(The National Interest) – In “Designated Driver Diplomacy”, John C. Hulsman applies an ill-advised one-dimensional world-view to U.S.-British relations, writes Barak M. Seener.
In 1884 Edwin A. Abbott published his famous book Flatland, followed in 2001 by Ian Stewart’s Flatterland. The main message of these books is that persons thinking in terms of one or two dimensions are unable to comprehend “depth” and cannot grapple with multi-dimensional dynamics. Despite geo-strategy’s nuance and evasion of neat policy formulations, John Hulsman engages in “flat” thinking in his article “Designated Driver Diplomacy.” Hulsman suggests that the Macmillanite strategy-“The Americans are crazy; we must always agree with them strategically, and curb their excesses (and promote our national interest) tactically”-defines British policy towards the U.S. post-Suez.
It remains conjecture whether Macmillan disagreed with U.S. presidents in private. But by stating that Britain has aligned itself with the United States merely to curb the latter’s excesses, Hulsman paints a monochromatic picture of the geopolitical landscape. In fact, Britain has overtly opposed American leaders’ foreign policy without engaging in subtle Machiavellian strategies to “curb their excesses.”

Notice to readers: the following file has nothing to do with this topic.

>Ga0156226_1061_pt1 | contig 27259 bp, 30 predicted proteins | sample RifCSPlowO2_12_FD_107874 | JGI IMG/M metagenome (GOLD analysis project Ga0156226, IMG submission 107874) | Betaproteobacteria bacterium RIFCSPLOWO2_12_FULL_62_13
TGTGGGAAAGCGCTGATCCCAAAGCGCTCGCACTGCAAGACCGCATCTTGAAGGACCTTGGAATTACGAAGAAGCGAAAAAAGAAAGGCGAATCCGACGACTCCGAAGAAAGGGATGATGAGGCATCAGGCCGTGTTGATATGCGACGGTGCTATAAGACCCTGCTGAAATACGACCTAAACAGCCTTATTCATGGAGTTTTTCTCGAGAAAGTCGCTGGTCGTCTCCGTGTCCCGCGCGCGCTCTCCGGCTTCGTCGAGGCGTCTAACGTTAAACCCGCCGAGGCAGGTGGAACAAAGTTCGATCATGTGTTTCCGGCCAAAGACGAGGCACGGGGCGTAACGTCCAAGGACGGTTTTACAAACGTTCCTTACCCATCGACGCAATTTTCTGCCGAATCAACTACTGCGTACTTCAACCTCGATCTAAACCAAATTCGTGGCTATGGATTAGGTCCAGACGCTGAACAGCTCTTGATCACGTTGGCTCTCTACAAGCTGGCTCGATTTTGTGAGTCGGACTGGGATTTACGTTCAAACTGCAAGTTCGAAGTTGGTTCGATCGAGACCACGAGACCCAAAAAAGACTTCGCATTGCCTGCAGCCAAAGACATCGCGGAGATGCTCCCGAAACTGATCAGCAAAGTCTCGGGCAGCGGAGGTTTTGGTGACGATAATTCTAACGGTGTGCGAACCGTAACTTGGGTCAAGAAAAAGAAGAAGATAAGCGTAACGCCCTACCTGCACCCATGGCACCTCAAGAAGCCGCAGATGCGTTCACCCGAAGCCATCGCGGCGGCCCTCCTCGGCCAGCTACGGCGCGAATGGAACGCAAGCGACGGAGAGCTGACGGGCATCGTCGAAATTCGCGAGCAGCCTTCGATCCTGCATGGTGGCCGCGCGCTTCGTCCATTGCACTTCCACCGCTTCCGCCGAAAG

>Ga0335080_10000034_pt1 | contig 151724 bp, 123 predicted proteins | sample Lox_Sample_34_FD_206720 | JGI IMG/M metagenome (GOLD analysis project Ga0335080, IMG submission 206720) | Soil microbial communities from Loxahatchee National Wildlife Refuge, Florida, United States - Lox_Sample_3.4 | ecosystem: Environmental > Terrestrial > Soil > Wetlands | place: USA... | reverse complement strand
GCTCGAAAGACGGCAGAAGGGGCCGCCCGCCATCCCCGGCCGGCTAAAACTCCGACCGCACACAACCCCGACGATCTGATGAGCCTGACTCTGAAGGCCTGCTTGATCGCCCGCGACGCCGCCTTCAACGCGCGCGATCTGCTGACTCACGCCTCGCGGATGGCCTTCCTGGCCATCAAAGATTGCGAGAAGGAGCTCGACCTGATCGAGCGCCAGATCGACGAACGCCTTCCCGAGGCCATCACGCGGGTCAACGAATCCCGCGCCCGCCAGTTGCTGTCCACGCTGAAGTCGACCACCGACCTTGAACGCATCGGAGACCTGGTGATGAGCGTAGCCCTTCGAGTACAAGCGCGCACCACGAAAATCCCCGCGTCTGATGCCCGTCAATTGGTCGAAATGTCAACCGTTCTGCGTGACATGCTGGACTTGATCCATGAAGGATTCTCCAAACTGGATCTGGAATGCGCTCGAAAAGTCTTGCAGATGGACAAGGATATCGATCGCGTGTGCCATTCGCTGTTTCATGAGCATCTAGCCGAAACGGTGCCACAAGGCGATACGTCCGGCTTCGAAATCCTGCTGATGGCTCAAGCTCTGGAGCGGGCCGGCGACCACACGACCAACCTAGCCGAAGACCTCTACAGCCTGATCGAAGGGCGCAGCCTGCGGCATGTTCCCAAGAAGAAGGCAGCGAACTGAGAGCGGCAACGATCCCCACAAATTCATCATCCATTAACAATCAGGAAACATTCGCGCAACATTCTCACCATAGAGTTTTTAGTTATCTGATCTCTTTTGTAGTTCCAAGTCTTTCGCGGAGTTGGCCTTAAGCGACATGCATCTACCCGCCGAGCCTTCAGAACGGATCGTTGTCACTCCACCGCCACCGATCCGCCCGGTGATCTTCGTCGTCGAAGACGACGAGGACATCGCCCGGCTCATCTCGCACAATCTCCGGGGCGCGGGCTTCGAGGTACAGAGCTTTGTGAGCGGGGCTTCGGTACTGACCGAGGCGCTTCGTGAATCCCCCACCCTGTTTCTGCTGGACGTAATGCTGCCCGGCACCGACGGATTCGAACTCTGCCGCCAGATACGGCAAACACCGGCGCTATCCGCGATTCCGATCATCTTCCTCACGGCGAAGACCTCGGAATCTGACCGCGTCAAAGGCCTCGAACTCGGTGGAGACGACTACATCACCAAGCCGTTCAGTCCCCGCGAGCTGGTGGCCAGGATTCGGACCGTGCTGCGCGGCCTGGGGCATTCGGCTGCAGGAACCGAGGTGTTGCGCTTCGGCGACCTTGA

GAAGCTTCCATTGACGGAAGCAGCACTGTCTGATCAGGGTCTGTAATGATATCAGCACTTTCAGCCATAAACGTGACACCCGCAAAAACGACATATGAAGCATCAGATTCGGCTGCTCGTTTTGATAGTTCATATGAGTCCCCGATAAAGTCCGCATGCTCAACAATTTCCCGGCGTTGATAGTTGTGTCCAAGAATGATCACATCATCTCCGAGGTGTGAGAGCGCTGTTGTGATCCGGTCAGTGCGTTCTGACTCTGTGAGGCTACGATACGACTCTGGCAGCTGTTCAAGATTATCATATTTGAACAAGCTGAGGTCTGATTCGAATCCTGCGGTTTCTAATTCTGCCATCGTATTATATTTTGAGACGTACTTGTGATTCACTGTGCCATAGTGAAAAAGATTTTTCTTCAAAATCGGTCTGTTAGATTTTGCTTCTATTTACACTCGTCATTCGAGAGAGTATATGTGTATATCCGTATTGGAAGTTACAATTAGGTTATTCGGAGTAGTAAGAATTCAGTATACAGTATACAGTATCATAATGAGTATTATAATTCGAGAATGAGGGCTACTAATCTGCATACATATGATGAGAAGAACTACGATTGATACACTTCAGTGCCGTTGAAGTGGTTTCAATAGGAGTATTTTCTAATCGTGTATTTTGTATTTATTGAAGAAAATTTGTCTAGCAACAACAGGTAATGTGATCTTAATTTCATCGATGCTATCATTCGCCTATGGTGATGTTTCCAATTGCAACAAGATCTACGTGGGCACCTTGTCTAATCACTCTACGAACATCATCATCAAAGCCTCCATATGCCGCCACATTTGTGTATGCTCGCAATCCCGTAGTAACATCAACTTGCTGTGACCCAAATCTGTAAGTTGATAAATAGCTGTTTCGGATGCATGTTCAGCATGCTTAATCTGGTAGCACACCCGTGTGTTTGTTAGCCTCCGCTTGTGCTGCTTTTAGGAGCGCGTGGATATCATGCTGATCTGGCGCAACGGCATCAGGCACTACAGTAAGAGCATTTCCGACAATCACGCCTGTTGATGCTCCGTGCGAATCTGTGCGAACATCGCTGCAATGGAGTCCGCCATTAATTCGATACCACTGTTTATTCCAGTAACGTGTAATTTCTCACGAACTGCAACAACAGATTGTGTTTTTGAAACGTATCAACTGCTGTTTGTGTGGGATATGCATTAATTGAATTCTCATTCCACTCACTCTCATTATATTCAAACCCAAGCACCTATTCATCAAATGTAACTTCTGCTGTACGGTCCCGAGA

Prime Minister Harold Wilson ignored Lyndon Johnson’s desperate pleas for even symbolic participation in Vietnam, while Australia obliged Washington’s requests.
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Barak Seener is the CEO of Strategic Intelligentia and a former Middle East Fellow at the Royal United Services Institute (RUSI). He is on Twitter at @BarakSeener.